The National

High Violet

Rating: 4.0/5.0

Label: 4AD

Perhaps to no one’s surprise, most of High Violet is exceedingly sad. It’s there in Matt Berninger’s worn-down-and-weary baritone and in the drums, strings, keyboards and horns that underscore these songs and it’s as sure as hell in the singer’s resigned and somber lyrics. High Violet arrives with great expectations and some mainstream media attention for the Brooklyn-based National, but if the group had any doubts about matching the quality of its previous release, Boxer, they needn’t have worried; though the album is somewhat of a refinement of the National’s style and not any kind of dramatic departure, it’s still a remarkable record that confirms the group’s place as one of indie’s eminent bands.

In recent interviews, Berninger stated that the group intended to make a catchy, fun record. It didn’t take. Instead, High Violet plays like a near-50-minute ode to overwhelming, crushing bleakness, with most tracks unraveling like someone teetering on the verge of a full-on mental collapse. It is an album of sustained tension, as many songs – “England,” “Anyone’s Ghost” and the rumbling opener “Terrible Love” – threaten to explode but uncomfortably recede instead. The album’s instrumentals are more aggressive than those from Boxer, but the types of outbursts that made songs like “Abel,” “Slipping Husband” and the snarling mean-streaked “Available” so explosively cathartic are largely more restrained here. There is a sense of distance and isolation to the record’s most affecting songs; in “Little Faith,” Berninger tells of someone who’s “stuck in New York/ And the rain’s coming down,” while in “Terrible Love,” he evasively declares that “it takes an ocean not to break.” These sentiments likewise creep into “England,” where the narrator finds himself in a Los Angeles cathedral, lamenting “you must be somewhere in London/ You must be loving your life in the rain,” as well as in “Anyone’s Ghost” and its setting of “Manhattan valleys of the dead.” Elsewhere, “Sorrow,” “Lemonworld,” “Afraid of Everyone” and “Runaway” cross panic and nervousness with more phobias and anxieties than one person should have to endure.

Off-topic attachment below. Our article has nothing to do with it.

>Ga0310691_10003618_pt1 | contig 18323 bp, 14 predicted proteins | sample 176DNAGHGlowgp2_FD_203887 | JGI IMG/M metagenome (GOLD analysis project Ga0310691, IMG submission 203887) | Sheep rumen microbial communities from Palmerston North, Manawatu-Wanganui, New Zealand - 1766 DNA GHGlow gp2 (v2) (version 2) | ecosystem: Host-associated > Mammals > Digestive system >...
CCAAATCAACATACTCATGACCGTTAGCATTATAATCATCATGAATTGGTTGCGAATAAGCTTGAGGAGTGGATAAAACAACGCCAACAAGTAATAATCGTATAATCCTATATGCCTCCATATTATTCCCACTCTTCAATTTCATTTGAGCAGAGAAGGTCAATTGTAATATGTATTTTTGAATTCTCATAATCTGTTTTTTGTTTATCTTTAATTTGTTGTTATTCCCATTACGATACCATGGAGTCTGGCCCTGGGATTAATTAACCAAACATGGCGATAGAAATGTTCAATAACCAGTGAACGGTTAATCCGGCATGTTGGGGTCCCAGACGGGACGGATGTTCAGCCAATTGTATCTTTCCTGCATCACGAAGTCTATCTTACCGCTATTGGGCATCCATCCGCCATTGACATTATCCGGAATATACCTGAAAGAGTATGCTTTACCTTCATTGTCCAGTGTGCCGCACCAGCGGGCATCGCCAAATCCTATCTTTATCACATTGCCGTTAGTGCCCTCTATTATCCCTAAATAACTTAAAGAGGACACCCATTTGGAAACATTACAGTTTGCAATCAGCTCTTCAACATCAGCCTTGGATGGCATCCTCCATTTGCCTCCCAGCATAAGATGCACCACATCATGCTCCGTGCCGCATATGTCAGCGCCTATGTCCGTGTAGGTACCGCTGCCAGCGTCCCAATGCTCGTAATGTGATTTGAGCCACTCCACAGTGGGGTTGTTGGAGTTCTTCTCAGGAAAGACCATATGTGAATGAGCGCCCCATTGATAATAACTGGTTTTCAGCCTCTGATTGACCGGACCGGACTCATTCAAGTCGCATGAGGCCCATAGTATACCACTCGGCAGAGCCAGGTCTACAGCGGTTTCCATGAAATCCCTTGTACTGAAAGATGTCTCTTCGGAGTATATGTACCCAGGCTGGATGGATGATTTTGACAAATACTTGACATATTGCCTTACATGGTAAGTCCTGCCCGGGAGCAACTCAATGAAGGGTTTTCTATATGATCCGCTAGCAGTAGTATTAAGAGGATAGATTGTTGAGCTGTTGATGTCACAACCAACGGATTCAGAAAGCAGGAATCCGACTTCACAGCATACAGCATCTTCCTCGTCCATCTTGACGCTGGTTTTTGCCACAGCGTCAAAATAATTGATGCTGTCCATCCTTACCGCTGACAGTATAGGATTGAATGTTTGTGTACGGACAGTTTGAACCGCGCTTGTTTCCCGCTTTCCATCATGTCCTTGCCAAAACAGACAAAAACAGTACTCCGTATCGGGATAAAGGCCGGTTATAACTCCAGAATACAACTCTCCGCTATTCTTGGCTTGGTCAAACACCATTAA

Very little throughout the album suggests resolution: going home “to Ohio in a swarm of bees” doesn’t help – hometowns forget their native sons – and chemicals or coastal jaunts don’t calm the mind either. Although such preoccupations are nothing new for the National’s lyricist and earlier songs like “Watching You Well,” “Patterns of Fairytales,” “Daughters of the Soho Riots” and “Slow Show” all hit on similar themes, the writing is strong enough for listeners to forgive any redundancy with these older songs. There are some traces of dark humor (“I’ll have my head in the oven so you’ll know where I’ll be“) as well as hints of contentment or, at least, acceptance – “It’s all been forgiven,” Berninger sings on album closer “Vanderlyle Crybaby Geeks -” but such statements feel fleeting at best and are dwarfed by the album’s predominantly mournful tone.

While Boxer casts its shadow over several songs – “Bloodbuzz Ohio” and “Runaway” wouldn’t sound out of place there – High Violet is not the work of a band stuck in place. It brings with it a level of seriousness, maturity and honesty sometimes lacking from other indie bands’ efforts. It speaks to anonymous internal struggles in a massive, indifferent world and our own muted responses in the face of such adversity, and does this without resorting to melodrama or cheap, bombastic, big-riff resolutions. It’s debatable as to whether High Violet represents the National’s best work to date – such arguments are exhausting anyway – but there is unarguably a gravity to both Berninger’s voice and the band’s musical sensibilities that carry the album. It’s this combination that makes these songs so visceral and emotionally impacting.

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